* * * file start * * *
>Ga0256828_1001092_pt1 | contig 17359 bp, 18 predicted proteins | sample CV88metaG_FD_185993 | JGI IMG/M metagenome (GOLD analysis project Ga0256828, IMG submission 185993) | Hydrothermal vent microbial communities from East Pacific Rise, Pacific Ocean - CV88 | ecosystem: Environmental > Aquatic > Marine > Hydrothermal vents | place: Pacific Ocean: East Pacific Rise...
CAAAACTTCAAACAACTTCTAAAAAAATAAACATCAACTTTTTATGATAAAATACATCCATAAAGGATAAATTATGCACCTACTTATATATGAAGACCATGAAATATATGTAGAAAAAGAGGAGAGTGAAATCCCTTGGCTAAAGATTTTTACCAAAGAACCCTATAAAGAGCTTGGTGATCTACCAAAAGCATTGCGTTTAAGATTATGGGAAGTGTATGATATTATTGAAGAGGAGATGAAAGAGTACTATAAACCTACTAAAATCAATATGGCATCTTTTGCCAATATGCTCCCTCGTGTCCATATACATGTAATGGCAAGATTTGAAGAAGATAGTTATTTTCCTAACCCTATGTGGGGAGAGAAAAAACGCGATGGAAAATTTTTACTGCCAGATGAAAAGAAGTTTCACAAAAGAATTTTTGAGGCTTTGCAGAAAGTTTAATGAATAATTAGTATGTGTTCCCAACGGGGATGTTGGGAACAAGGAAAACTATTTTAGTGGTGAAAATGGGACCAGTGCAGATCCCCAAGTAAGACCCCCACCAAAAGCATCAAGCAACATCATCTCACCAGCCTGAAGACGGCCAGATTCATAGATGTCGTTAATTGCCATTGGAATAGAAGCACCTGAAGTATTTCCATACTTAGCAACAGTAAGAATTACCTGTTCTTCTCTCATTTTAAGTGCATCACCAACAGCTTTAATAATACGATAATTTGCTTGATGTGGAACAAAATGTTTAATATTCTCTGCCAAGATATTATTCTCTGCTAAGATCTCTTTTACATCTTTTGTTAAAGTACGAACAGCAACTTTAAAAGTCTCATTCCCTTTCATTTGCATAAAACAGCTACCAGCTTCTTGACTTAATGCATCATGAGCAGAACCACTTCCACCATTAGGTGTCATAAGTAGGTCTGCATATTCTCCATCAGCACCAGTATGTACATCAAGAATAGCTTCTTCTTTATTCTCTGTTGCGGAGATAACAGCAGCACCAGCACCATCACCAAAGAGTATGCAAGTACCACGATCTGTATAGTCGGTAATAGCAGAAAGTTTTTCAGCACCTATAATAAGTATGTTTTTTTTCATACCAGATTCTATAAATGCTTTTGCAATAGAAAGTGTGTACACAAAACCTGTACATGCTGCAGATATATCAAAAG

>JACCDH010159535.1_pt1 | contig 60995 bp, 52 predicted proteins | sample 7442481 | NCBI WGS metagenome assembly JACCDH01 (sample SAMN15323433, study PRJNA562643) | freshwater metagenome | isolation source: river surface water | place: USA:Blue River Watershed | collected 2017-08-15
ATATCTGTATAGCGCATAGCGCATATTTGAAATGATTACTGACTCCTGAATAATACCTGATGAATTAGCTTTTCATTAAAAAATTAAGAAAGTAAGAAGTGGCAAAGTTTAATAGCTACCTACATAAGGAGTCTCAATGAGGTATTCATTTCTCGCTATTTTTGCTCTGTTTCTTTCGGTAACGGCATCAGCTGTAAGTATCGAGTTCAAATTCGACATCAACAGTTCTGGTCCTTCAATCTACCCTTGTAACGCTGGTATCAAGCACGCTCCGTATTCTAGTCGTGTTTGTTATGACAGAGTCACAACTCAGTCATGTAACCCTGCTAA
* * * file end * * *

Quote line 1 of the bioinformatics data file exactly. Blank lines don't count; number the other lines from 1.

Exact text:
>Ga0256828_1001092_pt1 | contig 17359 bp, 18 predicted proteins | sample CV88metaG_FD_185993 | JGI IMG/M metagenome (GOLD analysis project Ga0256828, IMG submission 185993) | Hydrothermal vent microbial communities from East Pacific Rise, Pacific Ocean - CV88 | ecosystem: Environmental > Aquatic > Marine > Hydrothermal vents | place: Pacific Ocean: East Pacific Rise...